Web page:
The Phoenix Suns Need To Implement Changes For Game 7 Vs Dallas
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The Phoenix Suns failed to close out their second-round series against the Dallas Mavericks on Thursday, extending the series to a final seventh game to be played Sunday.

It’s not exactly the path fans expected the Suns to walk, considering their league-leading 64 wins in the regular season, and the sheer level of dominance they showed during the course of the season.

The Mavericks, which have all kinds of roster questions hovering over them, have proven to be a tough nut to crack, despite having just one primary driving force in form of Luka Dončić. As such, good advice comes at a heavy price these days, especially as game 7’s for the most part are chaotic and can go either way. So let’s look at some possible adjustments the Suns could make for Sunday.

More three-pointers

Yes, yes, this sounds very simple, and has far too often in recent history been the idea to answer to every team’s prayer. Taking more three-pointers isn’t exactly rocket science, and it won’t be enough to gain a significant advantage. But, it is a start.

The Mavericks have taken 78 more three-point shots than the Suns in this series, and have made 26 more shots from range. That difference is extremely noteworthy, especially in terms of squeezing out extra points. Or rather, failing to do so.

Generally speaking, teams can live with less three-point shots if they make up for it in other categories, such as at the free throw line, or simply being more efficient at other areas of the court. The issue here being, that the Suns are also behind at the line. Over six games, they’ve attempted 109 free throws to 144 from Dallas. The game-to-game disparity, on average, isn’t that big (5.8 free throw attempts in favor of Dallas), but in a best-of-seven series, it quickly adds up.

Phoenix does have an efficiency advantage. They’re hitting near 50% from the field for the series – 49.2% to be exact – and are sporting a TS of 59.4% which is frankly elite offensive efficiency. A major part of that, however, comes off the production of Jae Crowder, who is rocking a 68.1 TS% this series, and that might be a cause for concern giving how inconsistent he’s been historically from series-to-series.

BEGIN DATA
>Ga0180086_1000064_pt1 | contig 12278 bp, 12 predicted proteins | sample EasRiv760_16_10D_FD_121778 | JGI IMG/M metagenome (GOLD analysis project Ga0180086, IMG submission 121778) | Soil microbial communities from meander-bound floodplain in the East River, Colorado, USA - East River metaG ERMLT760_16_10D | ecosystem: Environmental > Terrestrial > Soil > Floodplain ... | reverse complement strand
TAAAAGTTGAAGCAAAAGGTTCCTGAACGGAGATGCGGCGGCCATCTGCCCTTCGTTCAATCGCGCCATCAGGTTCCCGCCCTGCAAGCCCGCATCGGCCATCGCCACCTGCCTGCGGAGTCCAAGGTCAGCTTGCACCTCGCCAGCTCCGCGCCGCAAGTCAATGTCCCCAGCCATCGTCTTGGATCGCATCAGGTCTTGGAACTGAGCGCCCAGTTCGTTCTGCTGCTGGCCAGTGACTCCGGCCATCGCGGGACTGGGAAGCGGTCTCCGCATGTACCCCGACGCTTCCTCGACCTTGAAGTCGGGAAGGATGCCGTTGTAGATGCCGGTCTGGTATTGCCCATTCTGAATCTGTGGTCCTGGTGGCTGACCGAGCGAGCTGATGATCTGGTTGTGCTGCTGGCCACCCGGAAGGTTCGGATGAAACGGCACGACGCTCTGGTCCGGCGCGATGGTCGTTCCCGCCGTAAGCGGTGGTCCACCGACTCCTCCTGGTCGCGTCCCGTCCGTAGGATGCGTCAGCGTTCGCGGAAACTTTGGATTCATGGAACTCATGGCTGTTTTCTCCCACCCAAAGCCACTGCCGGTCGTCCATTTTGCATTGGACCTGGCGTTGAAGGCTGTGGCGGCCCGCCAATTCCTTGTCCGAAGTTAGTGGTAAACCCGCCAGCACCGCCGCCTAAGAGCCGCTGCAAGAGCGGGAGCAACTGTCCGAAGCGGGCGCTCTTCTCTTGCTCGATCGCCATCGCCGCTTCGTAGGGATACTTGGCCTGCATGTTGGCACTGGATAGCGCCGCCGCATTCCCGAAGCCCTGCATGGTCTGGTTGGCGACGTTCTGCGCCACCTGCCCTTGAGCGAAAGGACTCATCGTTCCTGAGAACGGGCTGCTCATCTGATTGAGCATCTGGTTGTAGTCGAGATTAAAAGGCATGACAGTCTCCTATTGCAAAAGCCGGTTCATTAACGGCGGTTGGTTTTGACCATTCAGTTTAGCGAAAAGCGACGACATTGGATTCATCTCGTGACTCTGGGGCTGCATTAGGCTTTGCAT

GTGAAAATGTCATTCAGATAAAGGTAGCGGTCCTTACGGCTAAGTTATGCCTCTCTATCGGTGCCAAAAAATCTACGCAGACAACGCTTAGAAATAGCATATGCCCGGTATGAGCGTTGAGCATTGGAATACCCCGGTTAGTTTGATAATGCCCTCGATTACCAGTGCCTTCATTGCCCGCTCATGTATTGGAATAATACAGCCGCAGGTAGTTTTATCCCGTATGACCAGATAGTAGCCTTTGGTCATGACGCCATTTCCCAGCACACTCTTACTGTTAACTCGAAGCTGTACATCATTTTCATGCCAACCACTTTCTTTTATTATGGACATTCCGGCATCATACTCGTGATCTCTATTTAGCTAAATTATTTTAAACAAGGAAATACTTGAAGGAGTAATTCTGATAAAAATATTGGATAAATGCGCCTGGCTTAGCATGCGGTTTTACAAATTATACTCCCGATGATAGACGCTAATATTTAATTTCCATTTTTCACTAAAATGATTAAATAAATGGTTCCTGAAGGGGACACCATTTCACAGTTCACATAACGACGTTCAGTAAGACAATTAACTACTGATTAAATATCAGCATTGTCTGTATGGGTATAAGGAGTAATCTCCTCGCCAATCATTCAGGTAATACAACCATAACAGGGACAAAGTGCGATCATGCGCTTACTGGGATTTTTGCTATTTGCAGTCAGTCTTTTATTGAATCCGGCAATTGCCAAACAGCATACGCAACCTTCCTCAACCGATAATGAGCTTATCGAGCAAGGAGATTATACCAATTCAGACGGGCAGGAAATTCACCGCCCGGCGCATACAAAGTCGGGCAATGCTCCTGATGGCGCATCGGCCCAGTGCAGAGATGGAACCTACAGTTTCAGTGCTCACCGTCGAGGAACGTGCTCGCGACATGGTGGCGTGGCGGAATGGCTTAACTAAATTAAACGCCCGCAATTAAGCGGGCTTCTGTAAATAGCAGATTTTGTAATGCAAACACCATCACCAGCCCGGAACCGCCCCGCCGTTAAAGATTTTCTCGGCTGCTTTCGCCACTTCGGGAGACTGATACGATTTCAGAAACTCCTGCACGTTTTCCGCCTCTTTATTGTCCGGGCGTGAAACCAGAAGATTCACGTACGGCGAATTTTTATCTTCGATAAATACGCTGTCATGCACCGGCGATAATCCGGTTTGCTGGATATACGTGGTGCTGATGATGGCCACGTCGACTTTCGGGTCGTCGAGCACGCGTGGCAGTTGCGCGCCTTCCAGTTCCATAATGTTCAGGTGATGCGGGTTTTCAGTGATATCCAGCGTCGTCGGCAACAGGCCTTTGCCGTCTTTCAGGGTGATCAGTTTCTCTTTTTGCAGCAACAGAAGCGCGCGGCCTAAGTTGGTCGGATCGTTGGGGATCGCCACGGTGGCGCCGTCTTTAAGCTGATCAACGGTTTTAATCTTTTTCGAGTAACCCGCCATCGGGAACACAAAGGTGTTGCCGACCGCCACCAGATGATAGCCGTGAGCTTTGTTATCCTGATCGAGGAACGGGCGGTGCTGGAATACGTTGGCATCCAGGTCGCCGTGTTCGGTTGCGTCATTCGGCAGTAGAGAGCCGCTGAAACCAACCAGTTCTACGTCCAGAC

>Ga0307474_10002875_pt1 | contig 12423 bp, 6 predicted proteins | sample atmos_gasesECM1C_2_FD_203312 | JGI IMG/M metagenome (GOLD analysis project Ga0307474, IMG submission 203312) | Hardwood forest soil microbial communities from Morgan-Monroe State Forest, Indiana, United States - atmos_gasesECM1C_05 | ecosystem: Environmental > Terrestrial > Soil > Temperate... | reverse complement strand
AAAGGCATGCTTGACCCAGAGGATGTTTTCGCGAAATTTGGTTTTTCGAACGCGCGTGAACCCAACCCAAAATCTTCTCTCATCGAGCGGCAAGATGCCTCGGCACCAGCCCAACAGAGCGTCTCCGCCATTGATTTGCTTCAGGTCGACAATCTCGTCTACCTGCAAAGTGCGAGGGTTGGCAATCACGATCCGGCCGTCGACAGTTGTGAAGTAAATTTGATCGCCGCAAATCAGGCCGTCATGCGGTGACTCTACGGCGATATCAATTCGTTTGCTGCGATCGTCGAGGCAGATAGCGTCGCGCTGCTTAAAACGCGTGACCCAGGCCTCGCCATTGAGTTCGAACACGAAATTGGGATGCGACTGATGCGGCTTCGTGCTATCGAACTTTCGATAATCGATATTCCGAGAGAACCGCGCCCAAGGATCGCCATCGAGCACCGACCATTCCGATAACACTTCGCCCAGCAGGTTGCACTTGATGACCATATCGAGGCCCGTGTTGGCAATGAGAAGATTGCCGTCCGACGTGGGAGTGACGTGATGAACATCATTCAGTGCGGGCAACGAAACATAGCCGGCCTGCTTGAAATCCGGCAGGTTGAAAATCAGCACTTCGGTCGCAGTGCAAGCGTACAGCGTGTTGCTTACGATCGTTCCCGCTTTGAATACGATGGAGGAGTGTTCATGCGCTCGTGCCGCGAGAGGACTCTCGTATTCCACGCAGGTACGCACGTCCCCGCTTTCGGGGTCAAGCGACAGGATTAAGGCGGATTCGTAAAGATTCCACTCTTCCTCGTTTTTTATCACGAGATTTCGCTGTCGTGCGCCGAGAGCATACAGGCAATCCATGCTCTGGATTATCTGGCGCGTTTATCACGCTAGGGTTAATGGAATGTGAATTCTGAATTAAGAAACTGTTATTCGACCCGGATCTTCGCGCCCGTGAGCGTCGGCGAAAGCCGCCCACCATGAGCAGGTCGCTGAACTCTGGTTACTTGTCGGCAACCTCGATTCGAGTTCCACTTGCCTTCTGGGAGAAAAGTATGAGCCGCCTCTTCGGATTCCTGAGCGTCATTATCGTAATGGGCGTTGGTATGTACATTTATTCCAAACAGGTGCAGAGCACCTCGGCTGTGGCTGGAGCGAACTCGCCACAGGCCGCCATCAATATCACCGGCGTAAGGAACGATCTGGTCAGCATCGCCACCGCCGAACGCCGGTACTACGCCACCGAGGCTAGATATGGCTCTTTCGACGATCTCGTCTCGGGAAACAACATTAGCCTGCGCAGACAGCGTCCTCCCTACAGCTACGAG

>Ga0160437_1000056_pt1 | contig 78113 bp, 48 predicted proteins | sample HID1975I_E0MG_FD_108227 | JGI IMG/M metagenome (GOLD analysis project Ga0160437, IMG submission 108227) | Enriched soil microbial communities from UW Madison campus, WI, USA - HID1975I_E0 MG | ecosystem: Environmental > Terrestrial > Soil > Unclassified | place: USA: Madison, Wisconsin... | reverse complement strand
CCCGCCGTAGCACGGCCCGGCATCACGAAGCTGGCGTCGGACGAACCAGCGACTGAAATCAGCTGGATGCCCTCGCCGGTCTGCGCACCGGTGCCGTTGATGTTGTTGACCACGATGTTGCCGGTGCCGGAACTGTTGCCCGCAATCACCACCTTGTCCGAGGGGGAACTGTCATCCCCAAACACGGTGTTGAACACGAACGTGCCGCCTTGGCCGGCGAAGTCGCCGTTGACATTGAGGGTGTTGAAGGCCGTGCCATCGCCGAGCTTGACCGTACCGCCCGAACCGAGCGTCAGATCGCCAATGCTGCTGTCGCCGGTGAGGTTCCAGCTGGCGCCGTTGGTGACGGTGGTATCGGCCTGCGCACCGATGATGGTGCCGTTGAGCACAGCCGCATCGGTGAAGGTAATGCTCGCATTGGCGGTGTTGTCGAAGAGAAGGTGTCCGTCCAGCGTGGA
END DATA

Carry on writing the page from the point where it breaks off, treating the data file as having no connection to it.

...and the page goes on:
In the first round against the New Orleans Pelicans, Crowder hit just 33.3% from the field, including an unthinkable 11.5% from three-point range. His wonky production, and overall role, can somewhat easily swing the outcome of a game, and Phoenix needs to understand that risk coming into Sunday’s final game of the series.

It should behoove the Suns to empower Mikal Bridges, one of their better shooters, to launch with more freedom from the outside. The 6’7 wing is taking just 2.5 attempts in the postseason, which seems misplaced given his 7’1 wingspan and high release point. If nothing else, an argument could be made that Bridges should turn those 2.5 nightly attempts from outside to what he attempts per quarter. The Suns not only need the extra shooting, but the extra scoring from one of their best two-way players.

Go under the screen on Dončić

As dangerous as Dončić is offensively, and for as many three-pointers he takes (nine per game), he remains an unfinished product as a knock-down three-point shooter who is currently hitting just 29.6% from deep. That improvement might come within the next few years, but until it does, the Suns should go under the screen on every ball screen, inviting Dončić to take long pull-ups from outside the long line.

Even if Dončić hits a nice chunk of them, it takes him out of the paint where he does considerable damage. It means less foul-drawing on Phoenix’ big men, which should mean less free throws, and it offers little in terms of forcing the defense to collapse, which usually allows the Slovenian superstar to find open shooters.

While going under won’t always work, as Dončić is the king of forcing switches and attacking smaller opponents, it’s a step in the right direction of keeping him away from the basket, thus allowing Suns defenders to (mostly) stay home on Dallas’ shooters.

It would also give the Suns a boost if All-Star Devin Booker were to have one of his more explosive scoring games, as also to give Dončić some work to do on the other end. Just as Dončić hunts for mismatches, so can Booker, and the Suns should make it a priority getting him going often.

While the Suns are still favored, going up against a team led by arguably a Top 5 player is no easy task, especially one who manipulates defenses to the degree that Dončić does. For Phoenix, it’s about changing up the game plan and lean into shots with higher value. While it may be risky, it could save the Suns from elimination and lead them to a return to the Western Conference Finals.

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